In the future, it is highly plausible that hostile regimes, nefarious substate actors, and hosts of proxy organizations will create unprecedented havoc in the littoral zone. Cyber and other electronic threats are particularly salient in the maritime domain and have grown dramatically over the last decade. Malign actors understand that the maritime realm depends on automation, and they seek to exploit vulnerabilities in shipboard systems. While there is appropriate concern given to traditional great power adversaries—namely, China and Russia—tactical and strategic sabotage on information and information-dependent systems are becoming so commonplace and inexpensive that smaller nation-state adversaries and organized groups can take advantage of this deficiency by acting on their own or as proxies for great powers. More rogue states and substate actors are using cyber threats as a line of effort against US security interests. Coupled with the relative ease of weaponizing information, this is a formula for a new form of irregular warfare.

Global Navigation Satellite Systems

In 2034: A Novel of the Next World War, authors Elliot Ackerman and retired Admiral James Stavridis describe a scenario where America’s adversaries jam the global navigation satellite systems (GNSS) and communication electronics employed by US warships. GNSS is the overarching term for the array of satellites, such as the Global Positioning System (GPS), that provide position, navigation, and timing (PNT) information on which so many of our critical infrastructures rely. Jamming GNSS not only makes vessels and airplanes unaware of their own precise locations, but also makes them blind to the locations of enemy ships and aircraft. Consequently, the jamming renders the ships’ command-and-control technology and other active defense systems worthless.

While the scenario painted by Ackerman and Stavridis might be FICINT—a fictional but realistic imagining of future security challenges—events over the last few years demonstrate its feasibility. There has been a clear escalation and weaponization of GPS jamming and spoofing over the last five years. GPS jamming refers to any device or method intended to interfere with the GNSS satellite signals. Jammers work by distorting or otherwise overpowering the GNSS signal so that the receiver cannot obtain its navigational fix. Spoofing refers to actions that cause a receiver to lock on to a bogus signal and miscalculate its position. Unlike jamming, where a false signal merely needs to overwhelm a legitimate one, a spoofed transmission needs to have the same structure and timing as a legitimate GNSS navigation message.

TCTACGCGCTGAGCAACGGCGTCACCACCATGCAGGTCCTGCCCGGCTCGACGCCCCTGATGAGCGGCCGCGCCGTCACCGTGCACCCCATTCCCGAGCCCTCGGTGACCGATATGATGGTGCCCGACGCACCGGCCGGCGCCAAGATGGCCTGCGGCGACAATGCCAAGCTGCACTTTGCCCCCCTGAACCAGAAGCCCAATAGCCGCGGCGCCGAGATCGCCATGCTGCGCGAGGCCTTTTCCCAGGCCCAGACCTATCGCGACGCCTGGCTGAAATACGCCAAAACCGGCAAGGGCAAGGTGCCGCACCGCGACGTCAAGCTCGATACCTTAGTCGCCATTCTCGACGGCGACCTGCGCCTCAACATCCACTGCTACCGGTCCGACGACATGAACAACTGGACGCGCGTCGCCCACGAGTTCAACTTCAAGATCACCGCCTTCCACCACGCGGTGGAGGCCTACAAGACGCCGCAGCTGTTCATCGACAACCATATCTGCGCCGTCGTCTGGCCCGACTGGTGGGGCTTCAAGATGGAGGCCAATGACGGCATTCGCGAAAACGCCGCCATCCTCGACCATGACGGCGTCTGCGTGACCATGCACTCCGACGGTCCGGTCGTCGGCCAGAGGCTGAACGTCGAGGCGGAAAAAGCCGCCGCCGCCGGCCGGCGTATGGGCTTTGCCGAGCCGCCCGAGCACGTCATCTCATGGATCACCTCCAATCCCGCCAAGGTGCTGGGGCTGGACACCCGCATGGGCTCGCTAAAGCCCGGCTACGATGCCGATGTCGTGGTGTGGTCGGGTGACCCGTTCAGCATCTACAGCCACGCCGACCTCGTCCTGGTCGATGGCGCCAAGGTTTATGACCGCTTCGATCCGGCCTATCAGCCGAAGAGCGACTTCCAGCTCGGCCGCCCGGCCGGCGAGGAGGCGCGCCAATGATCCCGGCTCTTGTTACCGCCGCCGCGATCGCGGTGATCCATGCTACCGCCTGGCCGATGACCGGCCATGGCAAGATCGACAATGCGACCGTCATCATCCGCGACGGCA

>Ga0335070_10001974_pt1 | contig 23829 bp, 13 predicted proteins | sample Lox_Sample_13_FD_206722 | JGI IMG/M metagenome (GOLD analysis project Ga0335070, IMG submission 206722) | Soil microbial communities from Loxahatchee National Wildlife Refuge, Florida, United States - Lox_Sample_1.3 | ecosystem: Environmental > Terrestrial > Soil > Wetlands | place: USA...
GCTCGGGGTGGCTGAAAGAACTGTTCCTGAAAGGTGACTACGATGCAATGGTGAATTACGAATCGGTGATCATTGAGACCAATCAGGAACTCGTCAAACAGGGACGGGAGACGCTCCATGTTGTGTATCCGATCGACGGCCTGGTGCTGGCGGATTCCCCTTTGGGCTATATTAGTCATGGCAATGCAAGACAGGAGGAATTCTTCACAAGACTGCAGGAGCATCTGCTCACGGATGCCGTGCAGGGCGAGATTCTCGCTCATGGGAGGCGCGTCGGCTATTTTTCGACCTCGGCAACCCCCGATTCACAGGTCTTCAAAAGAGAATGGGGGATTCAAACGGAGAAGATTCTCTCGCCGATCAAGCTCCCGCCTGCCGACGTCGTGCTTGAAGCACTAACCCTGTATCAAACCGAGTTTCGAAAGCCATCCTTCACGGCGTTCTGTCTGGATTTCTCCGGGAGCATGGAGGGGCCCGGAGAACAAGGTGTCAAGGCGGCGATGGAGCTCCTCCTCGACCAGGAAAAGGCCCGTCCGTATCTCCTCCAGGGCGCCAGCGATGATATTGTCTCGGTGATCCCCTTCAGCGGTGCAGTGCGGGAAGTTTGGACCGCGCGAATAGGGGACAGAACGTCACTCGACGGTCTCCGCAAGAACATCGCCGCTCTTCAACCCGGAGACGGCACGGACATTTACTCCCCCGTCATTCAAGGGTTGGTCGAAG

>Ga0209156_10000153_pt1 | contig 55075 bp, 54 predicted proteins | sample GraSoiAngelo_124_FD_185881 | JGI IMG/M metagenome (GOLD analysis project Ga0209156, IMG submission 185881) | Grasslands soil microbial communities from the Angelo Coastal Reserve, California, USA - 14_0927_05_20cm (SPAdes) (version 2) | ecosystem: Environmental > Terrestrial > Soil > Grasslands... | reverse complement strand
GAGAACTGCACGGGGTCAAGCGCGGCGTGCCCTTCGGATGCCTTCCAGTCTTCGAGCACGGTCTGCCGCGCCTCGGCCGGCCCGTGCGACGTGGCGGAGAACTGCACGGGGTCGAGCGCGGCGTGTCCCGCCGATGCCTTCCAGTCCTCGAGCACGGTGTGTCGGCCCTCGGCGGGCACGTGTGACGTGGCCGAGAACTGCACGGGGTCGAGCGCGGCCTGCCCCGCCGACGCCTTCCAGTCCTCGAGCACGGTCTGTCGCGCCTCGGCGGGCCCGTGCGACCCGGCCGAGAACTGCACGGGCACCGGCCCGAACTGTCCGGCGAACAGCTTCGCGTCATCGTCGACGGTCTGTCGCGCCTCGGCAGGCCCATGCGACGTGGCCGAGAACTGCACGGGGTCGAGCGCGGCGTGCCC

Recent events such as the July 2019 incident where the UK-flagged Stena Impero ventured into Iran’s territorial waters while traversing the Strait of Hormuz demonstrate the fragility of GPS and other satellite-based navigation systems. GPS jamming is already well within the technical and financial reach of most adversaries. Spoofing is more difficult but not as hard today as it was a few years ago. While encrypted military GPS signals are hardened against spoofing, key compromise is still a very real possibility—and one that would only be realized when an adversary exploits the key. Notably, today’s civilian GPS can be used in indirect attacks against military assets. Maritime analysts have suggested the Iranian Revolutionary Guard Corps Navy spoofed Stena Impero’s GPS signals as retaliation against the United Kingdon for holding an Iranian tanker under suspicion of transporting oil to Syria. In the future, these incidents may become more commonplace and much more complicated to assign attribution.